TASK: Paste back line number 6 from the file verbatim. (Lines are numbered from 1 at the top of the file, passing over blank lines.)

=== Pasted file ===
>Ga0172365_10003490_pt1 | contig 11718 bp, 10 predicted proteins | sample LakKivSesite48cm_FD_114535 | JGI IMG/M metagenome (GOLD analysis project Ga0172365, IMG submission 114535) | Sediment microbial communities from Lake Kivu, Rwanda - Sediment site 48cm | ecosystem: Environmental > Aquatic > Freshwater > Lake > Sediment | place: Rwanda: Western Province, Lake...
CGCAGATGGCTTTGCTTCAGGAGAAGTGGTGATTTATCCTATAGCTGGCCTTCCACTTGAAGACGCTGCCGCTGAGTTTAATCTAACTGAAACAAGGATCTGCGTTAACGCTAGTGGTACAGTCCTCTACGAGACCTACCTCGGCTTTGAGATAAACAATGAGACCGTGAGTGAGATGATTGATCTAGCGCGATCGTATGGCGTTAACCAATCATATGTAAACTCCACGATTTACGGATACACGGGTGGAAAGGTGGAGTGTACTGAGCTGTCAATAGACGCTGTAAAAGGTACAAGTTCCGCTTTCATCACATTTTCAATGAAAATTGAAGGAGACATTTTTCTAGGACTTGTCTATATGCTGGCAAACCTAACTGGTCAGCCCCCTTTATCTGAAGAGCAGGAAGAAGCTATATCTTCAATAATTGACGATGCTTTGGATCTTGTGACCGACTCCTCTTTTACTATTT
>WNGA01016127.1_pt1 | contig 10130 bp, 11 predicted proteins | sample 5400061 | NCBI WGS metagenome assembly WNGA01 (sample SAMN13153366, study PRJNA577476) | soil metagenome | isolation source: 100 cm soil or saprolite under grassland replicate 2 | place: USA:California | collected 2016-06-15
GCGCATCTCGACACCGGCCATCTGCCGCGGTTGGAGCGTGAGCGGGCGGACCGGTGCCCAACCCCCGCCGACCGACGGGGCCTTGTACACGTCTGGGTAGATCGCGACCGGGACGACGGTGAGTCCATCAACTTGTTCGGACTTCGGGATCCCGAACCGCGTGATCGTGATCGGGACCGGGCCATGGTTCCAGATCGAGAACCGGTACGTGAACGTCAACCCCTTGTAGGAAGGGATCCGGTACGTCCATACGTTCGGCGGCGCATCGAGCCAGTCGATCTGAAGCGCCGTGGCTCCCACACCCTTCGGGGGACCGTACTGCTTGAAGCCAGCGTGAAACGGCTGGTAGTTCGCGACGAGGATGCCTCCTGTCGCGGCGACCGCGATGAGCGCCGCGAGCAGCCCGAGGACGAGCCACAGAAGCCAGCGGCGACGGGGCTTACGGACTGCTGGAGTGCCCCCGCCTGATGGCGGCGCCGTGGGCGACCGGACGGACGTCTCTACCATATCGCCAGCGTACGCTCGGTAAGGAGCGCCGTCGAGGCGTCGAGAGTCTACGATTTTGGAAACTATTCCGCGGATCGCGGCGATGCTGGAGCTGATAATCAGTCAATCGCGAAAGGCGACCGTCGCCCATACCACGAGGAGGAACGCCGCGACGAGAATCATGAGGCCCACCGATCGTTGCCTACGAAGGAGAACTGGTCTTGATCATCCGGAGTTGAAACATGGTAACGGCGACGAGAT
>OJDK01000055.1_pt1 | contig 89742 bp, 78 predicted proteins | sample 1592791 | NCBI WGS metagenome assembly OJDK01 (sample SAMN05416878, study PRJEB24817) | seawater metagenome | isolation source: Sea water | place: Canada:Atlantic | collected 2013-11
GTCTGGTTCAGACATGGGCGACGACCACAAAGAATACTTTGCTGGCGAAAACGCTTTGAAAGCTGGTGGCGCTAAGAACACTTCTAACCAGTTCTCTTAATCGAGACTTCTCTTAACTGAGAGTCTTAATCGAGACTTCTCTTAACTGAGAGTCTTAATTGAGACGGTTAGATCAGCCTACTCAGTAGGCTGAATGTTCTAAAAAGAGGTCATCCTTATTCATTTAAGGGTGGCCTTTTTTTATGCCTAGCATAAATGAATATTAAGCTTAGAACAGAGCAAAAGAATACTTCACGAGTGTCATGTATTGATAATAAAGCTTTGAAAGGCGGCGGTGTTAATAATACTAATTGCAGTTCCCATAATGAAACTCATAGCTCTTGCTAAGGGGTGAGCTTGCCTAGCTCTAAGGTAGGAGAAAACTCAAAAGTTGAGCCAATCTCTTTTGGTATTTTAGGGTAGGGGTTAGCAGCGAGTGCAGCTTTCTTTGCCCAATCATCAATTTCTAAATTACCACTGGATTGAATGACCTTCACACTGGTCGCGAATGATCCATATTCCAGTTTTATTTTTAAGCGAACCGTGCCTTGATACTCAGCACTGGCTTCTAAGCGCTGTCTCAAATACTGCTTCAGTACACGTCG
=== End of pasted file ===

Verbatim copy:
GTCTGGTTCAGACATGGGCGACGACCACAAAGAATACTTTGCTGGCGAAAACGCTTTGAAAGCTGGTGGCGCTAAGAACACTTCTAACCAGTTCTCTTAATCGAGACTTCTCTTAACTGAGAGTCTTAATCGAGACTTCTCTTAACTGAGAGTCTTAATTGAGACGGTTAGATCAGCCTACTCAGTAGGCTGAATGTTCTAAAAAGAGGTCATCCTTATTCATTTAAGGGTGGCCTTTTTTTATGCCTAGCATAAATGAATATTAAGCTTAGAACAGAGCAAAAGAATACTTCACGAGTGTCATGTATTGATAATAAAGCTTTGAAAGGCGGCGGTGTTAATAATACTAATTGCAGTTCCCATAATGAAACTCATAGCTCTTGCTAAGGGGTGAGCTTGCCTAGCTCTAAGGTAGGAGAAAACTCAAAAGTTGAGCCAATCTCTTTTGGTATTTTAGGGTAGGGGTTAGCAGCGAGTGCAGCTTTCTTTGCCCAATCATCAATTTCTAAATTACCACTGGATTGAATGACCTTCACACTGGTCGCGAATGATCCATATTCCAGTTTTATTTTTAAGCGAACCGTGCCTTGATACTCAGCACTGGCTTCTAAGCGCTGTCTCAAATACTGCTTCAGTACACGTCG